Homes failing to measure up to floor plans

The actual size of homes is not measuring up to the floor plans estate agents are handing out to prospective home buyers, claims a recent study.

The study found the floor measurements of dozens of homes in London were misrepresented on property particulars by estate agents.

Did you know that giving out misleading information to home buyers on property particulars could trigger a claim against your professional indemnity insurance or even put you at risk of a criminal conviction?

The Property Misdescriptions Act 1991 states that an estate agent can face criminal charges if a false or misleading statement describing a property is included in the particulars.

Quoting inaccurate floor space could lead to a buyer complaining they made an offer based on room sizes that were later found to be incorrect.

60 per cent of measurements wrong

Measurement technology firm Spec looked at 304 properties in London and measured them with state-of-the-art laser scanners, meeting standards laid down by the Royal Institution of Chartered Surveyors.

When compared to estate agent floor plans, six out of 10 were overstated – equating to 184 homes.

The average mismeasurement was wrong by an average 54 square feet – and one in eight was out by 100 square feet or more.

The firm also pointed out the Property Ombudsman (TPO) and Property Redress Scheme (PRS) had handled cases where estate agents had measured the same property with differing results.

Three agents came up with varying floor space measurements between 664 square feet and 745 square feet for a home in the TPO case.

For the PRS case, a buyer was paid £1,000 compensation after complaining that an agent’s floor plan misled him as the floor plan showed a property was 25 per cent larger than the measurements taken by another agent.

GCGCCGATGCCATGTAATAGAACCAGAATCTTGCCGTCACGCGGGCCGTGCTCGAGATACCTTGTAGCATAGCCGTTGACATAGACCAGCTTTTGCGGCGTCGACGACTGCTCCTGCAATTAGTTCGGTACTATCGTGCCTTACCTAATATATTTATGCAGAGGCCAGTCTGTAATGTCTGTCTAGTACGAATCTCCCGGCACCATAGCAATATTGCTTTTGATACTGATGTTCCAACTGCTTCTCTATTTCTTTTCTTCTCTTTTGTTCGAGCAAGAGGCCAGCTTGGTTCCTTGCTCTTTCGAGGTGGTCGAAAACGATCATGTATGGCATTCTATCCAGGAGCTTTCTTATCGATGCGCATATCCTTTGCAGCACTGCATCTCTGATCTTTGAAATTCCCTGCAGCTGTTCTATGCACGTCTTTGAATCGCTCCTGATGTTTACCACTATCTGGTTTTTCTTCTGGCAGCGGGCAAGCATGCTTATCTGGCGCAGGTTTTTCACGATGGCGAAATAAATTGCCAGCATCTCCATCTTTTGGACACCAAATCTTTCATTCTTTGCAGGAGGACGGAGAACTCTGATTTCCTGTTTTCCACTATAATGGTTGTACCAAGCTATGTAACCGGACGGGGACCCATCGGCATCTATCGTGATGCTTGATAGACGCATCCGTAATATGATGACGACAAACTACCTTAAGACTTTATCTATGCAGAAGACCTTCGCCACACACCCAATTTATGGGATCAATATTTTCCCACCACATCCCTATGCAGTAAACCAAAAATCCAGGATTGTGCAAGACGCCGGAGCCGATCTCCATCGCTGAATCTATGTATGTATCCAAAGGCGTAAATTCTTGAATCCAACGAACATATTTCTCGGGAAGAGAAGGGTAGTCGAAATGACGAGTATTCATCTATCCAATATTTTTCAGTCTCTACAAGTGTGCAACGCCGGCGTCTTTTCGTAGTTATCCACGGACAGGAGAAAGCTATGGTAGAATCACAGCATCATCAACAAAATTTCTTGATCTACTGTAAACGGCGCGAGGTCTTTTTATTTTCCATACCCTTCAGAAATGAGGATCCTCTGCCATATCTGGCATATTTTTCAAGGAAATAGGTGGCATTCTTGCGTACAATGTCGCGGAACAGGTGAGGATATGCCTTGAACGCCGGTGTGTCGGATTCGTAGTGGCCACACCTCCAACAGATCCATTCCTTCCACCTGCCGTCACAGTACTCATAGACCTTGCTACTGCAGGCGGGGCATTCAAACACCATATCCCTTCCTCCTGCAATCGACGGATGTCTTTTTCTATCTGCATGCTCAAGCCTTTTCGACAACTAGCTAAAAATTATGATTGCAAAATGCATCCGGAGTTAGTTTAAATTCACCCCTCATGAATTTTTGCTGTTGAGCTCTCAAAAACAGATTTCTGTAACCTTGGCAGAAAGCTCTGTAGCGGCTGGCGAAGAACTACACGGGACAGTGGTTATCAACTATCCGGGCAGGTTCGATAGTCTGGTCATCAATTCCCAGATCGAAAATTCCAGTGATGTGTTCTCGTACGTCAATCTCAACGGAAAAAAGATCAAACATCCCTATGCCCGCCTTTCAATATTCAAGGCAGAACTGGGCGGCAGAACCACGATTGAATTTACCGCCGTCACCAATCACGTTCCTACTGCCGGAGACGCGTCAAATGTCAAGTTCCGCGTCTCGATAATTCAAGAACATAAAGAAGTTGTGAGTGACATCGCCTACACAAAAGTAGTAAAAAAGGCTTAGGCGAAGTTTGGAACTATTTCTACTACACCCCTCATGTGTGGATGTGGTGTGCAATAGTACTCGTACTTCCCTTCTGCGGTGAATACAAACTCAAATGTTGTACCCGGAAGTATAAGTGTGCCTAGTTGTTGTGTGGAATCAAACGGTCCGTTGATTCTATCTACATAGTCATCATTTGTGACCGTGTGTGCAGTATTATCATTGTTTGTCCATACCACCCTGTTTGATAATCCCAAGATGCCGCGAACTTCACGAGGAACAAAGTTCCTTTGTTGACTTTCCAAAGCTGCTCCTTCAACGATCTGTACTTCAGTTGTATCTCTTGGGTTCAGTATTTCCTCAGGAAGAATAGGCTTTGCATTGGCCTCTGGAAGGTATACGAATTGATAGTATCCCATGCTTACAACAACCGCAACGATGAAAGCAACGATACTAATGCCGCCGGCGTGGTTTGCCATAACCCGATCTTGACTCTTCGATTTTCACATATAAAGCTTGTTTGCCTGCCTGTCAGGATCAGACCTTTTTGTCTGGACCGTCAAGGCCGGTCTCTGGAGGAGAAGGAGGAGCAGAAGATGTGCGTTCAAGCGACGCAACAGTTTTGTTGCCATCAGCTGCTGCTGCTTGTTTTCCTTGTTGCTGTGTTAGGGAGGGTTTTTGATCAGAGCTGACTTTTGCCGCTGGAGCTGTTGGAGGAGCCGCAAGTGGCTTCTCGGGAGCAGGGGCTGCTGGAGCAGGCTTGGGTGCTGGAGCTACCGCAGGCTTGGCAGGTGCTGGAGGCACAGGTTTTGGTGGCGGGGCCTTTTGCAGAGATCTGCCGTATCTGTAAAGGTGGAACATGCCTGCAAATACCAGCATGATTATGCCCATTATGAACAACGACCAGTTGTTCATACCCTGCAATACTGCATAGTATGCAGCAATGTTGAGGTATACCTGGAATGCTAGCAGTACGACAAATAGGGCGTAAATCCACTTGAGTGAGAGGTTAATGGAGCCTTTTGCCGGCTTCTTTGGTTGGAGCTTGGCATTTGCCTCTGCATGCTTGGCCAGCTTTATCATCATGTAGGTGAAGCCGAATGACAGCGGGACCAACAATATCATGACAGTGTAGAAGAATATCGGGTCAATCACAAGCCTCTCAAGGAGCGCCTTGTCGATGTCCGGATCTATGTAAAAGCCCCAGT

“For years estate agents have hidden behind disclaimers that their floor plans are only estimates however they should take all reasonable steps to ensure that any information used in the property particulars and other marketing information is accurate and not misleading. It is up to them, not the buyer, to check the measurements even if the information is provided by the seller. Blatant discrepancies or plain carelessness cannot be excused. Agents should also reveal to buyers what measuring practice (e.g. RICS) they use and by what degree (e.g. 1%) the plans may differ from the actual size.”

– Sean Hooker, Head of Redress at the Property Redress Scheme 

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Hidden scandal

“This is a great hidden scandal in the property market. For almost everyone, their home is the most valuable thing they ever buy, but they usually must rely on very inaccurate and misleading measurements that could affect its value by hundreds of thousands of pounds. It is ridiculous that when you buy a pint of beer or a pound of sugar you know exactly what you are getting, but when you buy your home you don’t.”

– Anthony Browne, senior adviser to Spec

The particulars from the selling agents said the floor space was 3,229 square feet, when it was confirmed as 2,808 square feet.

That made a valuation difference of £263,546 on a price per square foot of £626.

In another case, a seller complained a property was marketed as measuring 1,455 square feet when the actual size was 1,684 square feet.

If floorplans are not prepared in-house, then checking the contractor carrying out the measurements has adequate professional indemnity cover is a good idea for estate agents and letting agents.

When the job is in-house, property agents should make sure a log of measuring equipment calibration and maintenance is kept as a first step to drafting reliable floor plans.

A check to verify that the equipment is working correctly can be carried out in the office, where the wall-to-wall measurements are known.